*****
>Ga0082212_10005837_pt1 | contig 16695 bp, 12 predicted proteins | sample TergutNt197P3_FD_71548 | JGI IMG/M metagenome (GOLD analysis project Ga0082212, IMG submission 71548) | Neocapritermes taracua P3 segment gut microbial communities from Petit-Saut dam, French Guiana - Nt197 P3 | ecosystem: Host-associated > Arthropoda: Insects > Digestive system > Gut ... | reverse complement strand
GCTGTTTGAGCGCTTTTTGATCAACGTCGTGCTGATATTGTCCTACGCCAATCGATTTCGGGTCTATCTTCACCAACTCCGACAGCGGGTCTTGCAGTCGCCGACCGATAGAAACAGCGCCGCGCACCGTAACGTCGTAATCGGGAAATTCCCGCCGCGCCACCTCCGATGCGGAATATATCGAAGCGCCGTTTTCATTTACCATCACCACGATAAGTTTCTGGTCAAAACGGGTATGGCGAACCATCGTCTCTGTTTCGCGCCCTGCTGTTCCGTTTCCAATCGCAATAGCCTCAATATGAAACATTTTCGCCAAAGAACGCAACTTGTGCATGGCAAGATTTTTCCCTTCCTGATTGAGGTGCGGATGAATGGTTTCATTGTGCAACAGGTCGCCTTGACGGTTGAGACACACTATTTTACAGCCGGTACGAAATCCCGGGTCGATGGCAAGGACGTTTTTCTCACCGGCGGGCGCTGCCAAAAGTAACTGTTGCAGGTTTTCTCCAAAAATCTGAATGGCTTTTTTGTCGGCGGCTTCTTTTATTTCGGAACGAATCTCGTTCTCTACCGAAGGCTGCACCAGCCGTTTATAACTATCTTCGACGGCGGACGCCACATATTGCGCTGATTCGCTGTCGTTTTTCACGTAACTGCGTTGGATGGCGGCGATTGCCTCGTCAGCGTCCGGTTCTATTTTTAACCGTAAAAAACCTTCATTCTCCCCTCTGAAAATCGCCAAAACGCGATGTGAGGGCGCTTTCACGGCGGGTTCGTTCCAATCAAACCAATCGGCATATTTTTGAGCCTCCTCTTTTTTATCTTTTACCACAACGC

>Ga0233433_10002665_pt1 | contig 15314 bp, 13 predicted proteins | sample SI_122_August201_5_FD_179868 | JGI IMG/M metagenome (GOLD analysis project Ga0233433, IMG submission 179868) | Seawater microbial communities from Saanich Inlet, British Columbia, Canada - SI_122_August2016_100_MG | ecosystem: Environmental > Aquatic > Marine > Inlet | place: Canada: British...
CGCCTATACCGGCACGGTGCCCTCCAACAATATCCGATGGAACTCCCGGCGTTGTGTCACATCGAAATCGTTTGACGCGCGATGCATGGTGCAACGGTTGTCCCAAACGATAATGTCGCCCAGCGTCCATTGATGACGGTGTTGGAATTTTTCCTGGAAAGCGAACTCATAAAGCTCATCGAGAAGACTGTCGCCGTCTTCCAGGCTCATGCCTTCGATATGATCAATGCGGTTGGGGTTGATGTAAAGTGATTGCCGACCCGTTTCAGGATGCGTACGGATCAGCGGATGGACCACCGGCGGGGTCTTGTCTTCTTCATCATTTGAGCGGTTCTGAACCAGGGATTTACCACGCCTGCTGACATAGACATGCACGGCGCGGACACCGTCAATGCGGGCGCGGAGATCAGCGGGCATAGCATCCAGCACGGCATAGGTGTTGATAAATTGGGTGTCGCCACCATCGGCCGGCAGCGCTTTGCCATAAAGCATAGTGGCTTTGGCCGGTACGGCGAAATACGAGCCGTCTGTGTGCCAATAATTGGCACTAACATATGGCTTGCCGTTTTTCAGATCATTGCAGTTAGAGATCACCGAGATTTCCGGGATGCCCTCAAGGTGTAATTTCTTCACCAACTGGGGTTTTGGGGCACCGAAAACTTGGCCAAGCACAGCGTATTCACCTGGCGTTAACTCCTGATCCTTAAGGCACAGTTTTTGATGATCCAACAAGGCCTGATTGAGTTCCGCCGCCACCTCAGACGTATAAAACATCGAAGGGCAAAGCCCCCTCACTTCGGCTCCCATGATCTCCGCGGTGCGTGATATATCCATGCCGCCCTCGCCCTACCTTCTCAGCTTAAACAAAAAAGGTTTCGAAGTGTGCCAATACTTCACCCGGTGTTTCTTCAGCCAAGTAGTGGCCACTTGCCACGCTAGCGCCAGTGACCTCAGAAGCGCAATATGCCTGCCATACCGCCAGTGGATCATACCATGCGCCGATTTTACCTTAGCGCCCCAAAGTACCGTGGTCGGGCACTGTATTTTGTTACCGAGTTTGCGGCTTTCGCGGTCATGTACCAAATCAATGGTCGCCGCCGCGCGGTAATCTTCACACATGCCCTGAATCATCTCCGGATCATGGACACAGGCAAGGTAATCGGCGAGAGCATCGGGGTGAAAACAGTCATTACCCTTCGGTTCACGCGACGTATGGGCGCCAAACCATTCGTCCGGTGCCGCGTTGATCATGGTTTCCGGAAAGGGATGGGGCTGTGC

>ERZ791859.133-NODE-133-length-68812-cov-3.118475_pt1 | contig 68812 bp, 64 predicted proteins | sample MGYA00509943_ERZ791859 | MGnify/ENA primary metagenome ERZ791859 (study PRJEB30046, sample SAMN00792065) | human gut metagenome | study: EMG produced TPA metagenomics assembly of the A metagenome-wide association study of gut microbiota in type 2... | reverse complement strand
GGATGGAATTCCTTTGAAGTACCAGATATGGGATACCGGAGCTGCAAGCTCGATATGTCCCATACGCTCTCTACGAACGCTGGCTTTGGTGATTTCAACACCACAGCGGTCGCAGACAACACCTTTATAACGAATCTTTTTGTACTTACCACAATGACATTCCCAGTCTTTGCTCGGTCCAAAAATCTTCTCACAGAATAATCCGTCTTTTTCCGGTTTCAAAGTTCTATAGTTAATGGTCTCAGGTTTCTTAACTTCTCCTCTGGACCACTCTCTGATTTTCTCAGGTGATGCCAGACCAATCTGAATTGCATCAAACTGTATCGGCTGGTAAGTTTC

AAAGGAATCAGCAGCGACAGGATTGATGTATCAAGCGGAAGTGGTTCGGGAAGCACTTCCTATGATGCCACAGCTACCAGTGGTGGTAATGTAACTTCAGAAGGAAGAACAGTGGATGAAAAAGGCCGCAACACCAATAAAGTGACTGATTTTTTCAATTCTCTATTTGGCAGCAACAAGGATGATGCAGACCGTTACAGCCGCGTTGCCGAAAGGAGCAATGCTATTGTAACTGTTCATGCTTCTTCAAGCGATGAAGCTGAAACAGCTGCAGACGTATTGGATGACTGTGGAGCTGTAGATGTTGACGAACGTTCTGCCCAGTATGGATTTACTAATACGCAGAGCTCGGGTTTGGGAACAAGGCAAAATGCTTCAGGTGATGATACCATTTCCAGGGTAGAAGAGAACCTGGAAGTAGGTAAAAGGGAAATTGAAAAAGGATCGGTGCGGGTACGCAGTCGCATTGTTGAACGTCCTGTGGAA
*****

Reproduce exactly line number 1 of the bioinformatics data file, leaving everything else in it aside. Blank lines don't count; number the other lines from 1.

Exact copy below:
>Ga0082212_10005837_pt1 | contig 16695 bp, 12 predicted proteins | sample TergutNt197P3_FD_71548 | JGI IMG/M metagenome (GOLD analysis project Ga0082212, IMG submission 71548) | Neocapritermes taracua P3 segment gut microbial communities from Petit-Saut dam, French Guiana - Nt197 P3 | ecosystem: Host-associated > Arthropoda: Insects > Digestive system > Gut ... | reverse complement strand